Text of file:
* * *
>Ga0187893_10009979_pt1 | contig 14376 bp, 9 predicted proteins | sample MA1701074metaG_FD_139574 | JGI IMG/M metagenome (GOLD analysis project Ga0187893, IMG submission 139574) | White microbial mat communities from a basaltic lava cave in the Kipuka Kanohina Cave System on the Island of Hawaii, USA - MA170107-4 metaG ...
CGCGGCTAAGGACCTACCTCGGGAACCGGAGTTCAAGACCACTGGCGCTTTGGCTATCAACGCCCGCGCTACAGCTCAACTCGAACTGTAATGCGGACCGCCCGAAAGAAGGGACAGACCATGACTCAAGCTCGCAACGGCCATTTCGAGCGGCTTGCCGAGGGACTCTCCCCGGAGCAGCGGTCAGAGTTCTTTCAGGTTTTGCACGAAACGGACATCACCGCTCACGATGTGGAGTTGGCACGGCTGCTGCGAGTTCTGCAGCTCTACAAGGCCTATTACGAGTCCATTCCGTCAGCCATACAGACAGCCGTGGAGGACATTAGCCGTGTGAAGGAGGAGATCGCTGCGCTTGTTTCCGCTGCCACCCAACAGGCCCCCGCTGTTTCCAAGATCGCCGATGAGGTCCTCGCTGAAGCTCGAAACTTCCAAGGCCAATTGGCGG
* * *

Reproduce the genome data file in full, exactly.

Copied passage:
>Ga0187893_10009979_pt1 | contig 14376 bp, 9 predicted proteins | sample MA1701074metaG_FD_139574 | JGI IMG/M metagenome (GOLD analysis project Ga0187893, IMG submission 139574) | White microbial mat communities from a basaltic lava cave in the Kipuka Kanohina Cave System on the Island of Hawaii, USA - MA170107-4 metaG ...
CGCGGCTAAGGACCTACCTCGGGAACCGGAGTTCAAGACCACTGGCGCTTTGGCTATCAACGCCCGCGCTACAGCTCAACTCGAACTGTAATGCGGACCGCCCGAAAGAAGGGACAGACCATGACTCAAGCTCGCAACGGCCATTTCGAGCGGCTTGCCGAGGGACTCTCCCCGGAGCAGCGGTCAGAGTTCTTTCAGGTTTTGCACGAAACGGACATCACCGCTCACGATGTGGAGTTGGCACGGCTGCTGCGAGTTCTGCAGCTCTACAAGGCCTATTACGAGTCCATTCCGTCAGCCATACAGACAGCCGTGGAGGACATTAGCCGTGTGAAGGAGGAGATCGCTGCGCTTGTTTCCGCTGCCACCCAACAGGCCCCCGCTGTTTCCAAGATCGCCGATGAGGTCCTCGCTGAAGCTCGAAACTTCCAAGGCCAATTGGCGG